(Written in October 2005)
This morning I woke up with an ache in my heart and realized I was angry with myself for not being beautiful. Then my heart went out to me, and that helped a lot.
DAMMIT! Somewhere, at some time on the planet there must have been men who would appreciate me — who would appreciate my intelligence and my passion, and my woundedness, and how hard I’ve worked to heal from those wounds. Surely there’s a woman worth loving in there, one with value above a pretty face. and my anger and my pain and my ability to be present for someone else’s pain. Surely that’s worth something?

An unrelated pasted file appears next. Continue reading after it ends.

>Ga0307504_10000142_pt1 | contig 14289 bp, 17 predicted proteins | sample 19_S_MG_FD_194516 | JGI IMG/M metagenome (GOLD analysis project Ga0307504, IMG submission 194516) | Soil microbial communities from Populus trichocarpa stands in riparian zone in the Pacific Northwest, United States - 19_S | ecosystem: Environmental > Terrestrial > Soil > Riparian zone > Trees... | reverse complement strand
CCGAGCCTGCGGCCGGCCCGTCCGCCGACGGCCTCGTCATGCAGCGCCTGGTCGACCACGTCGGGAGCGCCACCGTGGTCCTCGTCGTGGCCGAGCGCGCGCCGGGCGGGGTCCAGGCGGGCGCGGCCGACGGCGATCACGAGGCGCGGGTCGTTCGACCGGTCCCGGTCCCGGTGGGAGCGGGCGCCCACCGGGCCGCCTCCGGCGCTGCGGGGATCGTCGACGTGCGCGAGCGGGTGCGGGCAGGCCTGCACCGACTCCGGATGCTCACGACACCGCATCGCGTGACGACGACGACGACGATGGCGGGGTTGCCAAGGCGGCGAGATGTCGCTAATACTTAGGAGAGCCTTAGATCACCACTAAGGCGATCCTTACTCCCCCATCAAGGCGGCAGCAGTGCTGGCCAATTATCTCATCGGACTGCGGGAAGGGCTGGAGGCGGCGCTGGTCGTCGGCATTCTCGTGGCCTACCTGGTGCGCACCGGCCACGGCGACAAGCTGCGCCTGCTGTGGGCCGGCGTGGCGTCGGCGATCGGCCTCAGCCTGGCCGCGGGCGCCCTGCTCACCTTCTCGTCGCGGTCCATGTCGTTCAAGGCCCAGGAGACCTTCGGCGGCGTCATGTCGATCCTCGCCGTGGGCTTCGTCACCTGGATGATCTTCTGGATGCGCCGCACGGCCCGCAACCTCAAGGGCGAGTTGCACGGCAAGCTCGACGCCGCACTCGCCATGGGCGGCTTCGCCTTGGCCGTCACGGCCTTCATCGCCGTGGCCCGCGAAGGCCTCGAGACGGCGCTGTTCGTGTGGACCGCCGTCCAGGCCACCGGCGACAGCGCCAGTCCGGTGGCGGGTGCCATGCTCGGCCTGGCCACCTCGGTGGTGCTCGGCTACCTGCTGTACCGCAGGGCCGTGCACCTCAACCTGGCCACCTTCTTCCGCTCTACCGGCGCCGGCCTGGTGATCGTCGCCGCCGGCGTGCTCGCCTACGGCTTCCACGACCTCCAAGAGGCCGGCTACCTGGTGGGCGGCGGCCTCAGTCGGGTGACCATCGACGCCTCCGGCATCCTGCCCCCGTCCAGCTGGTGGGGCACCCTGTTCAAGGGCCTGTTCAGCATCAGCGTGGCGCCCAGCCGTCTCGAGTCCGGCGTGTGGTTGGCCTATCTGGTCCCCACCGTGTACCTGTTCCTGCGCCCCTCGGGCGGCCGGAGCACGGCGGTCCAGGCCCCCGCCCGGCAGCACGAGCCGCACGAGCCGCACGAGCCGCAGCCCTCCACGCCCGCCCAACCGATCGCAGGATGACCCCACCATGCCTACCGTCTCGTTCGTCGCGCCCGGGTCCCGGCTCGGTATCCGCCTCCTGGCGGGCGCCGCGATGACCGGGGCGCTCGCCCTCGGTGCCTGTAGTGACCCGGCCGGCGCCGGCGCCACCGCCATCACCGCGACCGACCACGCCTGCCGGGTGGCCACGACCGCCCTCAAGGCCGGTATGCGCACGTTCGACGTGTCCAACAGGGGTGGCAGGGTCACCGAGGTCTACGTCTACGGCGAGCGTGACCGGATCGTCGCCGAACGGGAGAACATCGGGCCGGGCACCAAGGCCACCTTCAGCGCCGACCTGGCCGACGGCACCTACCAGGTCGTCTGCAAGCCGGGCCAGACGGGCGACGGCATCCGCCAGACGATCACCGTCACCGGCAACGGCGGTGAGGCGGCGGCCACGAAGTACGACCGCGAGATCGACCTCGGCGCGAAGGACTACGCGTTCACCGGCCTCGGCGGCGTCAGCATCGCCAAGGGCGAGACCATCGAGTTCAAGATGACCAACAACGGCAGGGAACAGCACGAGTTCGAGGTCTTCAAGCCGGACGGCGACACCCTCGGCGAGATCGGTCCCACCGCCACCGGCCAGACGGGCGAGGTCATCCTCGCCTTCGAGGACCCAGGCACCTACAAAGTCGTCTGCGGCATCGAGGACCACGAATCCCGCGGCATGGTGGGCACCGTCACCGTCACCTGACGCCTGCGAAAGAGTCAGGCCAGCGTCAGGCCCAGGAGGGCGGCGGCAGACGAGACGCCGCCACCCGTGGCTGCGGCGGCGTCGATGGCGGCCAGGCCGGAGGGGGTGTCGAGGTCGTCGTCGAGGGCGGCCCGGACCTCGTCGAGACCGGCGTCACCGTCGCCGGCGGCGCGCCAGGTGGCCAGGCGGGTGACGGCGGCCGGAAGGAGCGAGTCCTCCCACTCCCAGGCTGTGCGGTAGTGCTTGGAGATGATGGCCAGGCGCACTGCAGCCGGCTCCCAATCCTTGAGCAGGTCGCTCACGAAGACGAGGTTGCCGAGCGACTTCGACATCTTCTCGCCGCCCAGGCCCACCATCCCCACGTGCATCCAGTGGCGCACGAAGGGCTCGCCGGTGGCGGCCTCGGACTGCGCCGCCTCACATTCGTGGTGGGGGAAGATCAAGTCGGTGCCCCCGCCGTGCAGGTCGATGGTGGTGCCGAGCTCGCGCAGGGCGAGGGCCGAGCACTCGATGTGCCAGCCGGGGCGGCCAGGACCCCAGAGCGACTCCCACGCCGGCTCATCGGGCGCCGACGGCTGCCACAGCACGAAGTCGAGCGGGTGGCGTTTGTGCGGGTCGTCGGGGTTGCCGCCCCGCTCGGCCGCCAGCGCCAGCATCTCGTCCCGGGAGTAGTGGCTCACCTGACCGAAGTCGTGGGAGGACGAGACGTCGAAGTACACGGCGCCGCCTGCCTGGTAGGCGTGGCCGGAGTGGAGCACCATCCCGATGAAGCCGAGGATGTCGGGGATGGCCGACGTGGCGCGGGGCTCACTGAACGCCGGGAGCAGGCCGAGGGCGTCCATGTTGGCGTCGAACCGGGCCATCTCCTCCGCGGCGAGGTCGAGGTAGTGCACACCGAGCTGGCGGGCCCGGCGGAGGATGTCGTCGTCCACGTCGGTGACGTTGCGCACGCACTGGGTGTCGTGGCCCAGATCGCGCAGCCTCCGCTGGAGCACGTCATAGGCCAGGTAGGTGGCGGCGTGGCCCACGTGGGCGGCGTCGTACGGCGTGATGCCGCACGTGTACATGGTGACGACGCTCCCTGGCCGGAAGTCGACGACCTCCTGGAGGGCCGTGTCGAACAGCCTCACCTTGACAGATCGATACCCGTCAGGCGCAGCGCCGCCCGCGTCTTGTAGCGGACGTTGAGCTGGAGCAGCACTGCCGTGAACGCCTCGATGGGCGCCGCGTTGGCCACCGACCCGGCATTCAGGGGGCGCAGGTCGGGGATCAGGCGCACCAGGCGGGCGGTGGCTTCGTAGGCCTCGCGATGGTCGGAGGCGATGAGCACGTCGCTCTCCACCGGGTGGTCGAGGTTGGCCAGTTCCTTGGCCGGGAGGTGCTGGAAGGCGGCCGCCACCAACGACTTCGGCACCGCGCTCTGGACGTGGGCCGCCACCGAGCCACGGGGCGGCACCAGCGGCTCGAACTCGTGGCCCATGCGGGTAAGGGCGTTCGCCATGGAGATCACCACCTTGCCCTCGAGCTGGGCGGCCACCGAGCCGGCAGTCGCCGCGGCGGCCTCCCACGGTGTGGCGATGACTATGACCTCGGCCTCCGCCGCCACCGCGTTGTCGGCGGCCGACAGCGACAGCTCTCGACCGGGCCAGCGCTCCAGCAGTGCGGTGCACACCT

Somatic Experiencing with Brad helped a lot. I wasn’t sure if I was even going to talk about the man who rejected me but it came up, with a lot of tears. At one point I became aware that my body — arms, thighs and butt — was making a container for the pain in my heart. That was comforting somehow. Then the image of the battlefield that appeared during “Red Rain” appeared again. Blackened earth, bombed out buildings, destroyed vehicles, corpses, a few lost people wandering around. Black sky overhead with a gleam of light near the horizon. Reminds me of the “bombed out village” I found in the work with Debbie. Brad asks if I can imagine someone there with me. I first imagine Mama Greene — but it doesn’t work, she doesn’t belong here, I can’t make her appear. I sit alone with it for a bit and then suddenly remember Joanna Macy who is immediately there next to me. I tell Brad about the workshop, learning not to be afraid of despair, knowing that I would not change how I’m living even if I knew there was no hope, because I can’t live any other way. Brad says “Because it’s coming from inside you. That’s true beauty.” I had said earlier how much it hurt that I wasn’t beautiful, and a little about being angry at myself for not being more attractive. Now I realize that my life was wrecked before it even got started, part of the devastation Western Culture has inflicted on our planet and all of our psyches. That burned-out landscape is the collective psyche of Western Culture, the flip side of the slick advertising and the neon lights. I realize that I’m not alone in my pain, that I’m not alone because I’m unattractive and worthless, I’m alone because this is a bad time to be a woman looking for a male partner among the shell-shocked victims of the ongoing world war. That helps a lot. I tell Brad about the last line of the poem: “How dare I be discouraged in this work by anything so trivial as fear of personal failure?” I realize that the whole issue about whether I’m attractive or not diminishes into the category of “trivial”. It’s much easier to imagine that there are men out there who would appreciate me, it’s just that my chances of meeting one are minimal.